Toxic metal resistance in biofilms: diversity of microbial responses and their evolution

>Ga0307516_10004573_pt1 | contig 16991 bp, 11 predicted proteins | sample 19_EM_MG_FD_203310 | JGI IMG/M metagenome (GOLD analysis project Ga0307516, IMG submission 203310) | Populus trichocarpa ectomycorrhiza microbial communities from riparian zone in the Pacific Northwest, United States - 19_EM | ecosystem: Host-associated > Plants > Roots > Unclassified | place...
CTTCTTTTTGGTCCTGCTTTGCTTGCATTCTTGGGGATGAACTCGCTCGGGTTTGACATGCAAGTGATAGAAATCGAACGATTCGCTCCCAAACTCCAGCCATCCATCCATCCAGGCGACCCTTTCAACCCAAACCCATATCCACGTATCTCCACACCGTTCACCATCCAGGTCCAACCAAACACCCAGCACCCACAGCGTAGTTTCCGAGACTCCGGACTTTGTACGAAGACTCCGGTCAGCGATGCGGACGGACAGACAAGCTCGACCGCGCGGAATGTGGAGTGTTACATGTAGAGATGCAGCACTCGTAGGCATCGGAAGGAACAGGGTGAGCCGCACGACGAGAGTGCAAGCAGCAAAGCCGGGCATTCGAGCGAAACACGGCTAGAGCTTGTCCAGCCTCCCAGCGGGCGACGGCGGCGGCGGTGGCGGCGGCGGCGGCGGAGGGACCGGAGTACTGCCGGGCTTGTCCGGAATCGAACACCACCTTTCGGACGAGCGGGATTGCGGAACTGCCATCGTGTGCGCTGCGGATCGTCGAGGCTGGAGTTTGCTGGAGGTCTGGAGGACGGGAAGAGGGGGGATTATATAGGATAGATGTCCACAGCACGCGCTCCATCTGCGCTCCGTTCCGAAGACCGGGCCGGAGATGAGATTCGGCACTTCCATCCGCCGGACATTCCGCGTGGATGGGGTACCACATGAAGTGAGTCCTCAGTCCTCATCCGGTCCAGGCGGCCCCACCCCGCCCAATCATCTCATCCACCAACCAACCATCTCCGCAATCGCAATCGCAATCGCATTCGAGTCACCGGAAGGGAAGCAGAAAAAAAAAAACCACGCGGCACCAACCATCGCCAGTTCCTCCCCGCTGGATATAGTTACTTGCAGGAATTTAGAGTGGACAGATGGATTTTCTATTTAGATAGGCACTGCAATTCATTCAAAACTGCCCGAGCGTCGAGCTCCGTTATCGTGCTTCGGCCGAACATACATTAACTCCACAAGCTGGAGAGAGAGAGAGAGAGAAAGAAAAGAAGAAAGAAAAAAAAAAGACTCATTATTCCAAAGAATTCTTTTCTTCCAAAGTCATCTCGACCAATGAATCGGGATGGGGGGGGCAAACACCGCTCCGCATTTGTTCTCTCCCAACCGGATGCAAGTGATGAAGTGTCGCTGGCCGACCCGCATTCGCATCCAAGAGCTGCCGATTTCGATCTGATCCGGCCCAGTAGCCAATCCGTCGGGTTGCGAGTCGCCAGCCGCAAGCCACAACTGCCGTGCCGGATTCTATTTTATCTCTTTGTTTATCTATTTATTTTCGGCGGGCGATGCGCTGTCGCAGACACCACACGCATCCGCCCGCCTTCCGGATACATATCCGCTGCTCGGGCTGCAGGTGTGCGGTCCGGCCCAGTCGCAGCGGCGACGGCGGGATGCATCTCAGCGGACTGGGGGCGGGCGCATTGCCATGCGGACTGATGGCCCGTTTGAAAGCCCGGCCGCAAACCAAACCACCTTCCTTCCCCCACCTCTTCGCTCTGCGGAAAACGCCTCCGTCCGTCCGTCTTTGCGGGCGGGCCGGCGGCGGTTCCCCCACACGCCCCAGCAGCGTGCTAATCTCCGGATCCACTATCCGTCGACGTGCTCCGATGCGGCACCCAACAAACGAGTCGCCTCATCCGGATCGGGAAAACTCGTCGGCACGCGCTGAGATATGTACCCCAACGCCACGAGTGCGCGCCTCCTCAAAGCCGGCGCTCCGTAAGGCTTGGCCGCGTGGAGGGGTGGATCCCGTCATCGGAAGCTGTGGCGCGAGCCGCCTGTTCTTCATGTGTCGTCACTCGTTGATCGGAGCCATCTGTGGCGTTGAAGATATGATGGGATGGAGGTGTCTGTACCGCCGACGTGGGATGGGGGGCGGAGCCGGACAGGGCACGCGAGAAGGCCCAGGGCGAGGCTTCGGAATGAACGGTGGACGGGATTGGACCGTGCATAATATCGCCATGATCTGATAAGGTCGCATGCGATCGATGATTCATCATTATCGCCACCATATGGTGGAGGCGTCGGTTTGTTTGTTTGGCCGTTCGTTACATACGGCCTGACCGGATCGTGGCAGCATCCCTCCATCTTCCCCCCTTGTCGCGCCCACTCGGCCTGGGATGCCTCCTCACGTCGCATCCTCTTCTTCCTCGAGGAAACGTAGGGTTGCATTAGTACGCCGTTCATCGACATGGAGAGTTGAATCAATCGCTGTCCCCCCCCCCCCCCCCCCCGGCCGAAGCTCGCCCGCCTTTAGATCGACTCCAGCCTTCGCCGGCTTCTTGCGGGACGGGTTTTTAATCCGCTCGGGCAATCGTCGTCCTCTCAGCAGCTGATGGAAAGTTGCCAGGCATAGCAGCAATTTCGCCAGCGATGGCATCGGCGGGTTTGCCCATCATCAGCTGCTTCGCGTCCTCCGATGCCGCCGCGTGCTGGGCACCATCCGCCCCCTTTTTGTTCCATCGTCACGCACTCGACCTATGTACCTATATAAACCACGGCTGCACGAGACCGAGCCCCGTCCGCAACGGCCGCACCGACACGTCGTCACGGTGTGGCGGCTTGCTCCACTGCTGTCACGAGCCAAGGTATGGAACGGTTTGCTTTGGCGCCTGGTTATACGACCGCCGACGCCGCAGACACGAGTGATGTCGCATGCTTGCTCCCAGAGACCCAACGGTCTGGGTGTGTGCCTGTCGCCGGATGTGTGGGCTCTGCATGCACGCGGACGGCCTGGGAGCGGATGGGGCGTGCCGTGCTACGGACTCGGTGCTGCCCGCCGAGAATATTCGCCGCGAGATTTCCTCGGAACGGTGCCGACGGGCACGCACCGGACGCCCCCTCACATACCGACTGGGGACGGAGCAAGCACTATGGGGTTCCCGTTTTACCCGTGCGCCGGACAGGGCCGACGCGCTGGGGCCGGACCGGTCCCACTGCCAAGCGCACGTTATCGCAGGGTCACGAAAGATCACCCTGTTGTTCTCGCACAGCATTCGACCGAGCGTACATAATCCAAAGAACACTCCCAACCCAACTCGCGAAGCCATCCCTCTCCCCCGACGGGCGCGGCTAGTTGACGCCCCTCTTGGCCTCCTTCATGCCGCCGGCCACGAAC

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Since biofilms are an important issue in the fields of medicine and health, several recent microbiological studies have focused on their formation and their contribution to toxic compound resistance mechanisms. In this review, we describe how metals impact biofilm formation and resistance, and how biofilms can help cells resist toxic metals. First, the organic matrix acts as a barrier isolating the cells from many environmental stresses. Secondly, the metabolism of the cells changes, and a slowly-growing or non-growing sub-population of cells known as persisters emerges. Thirdly, in the case of multispecies biofilms, metabolic interactions are developed, allowing cells to be more persistent or to have greater capacity to survive than a single species biofilm. Finally, we discuss how the high density of the cells may promote horizontal gene transfer processes, resulting in the acquisition of new features. All these crucial mechanisms enable microorganisms to survive and colonize toxic environments, and probably accelerate ongoing evolutionary processes. (C) 2015 Institut Pasteur. Published by Elsevier Masson SAS. All rights reserved.


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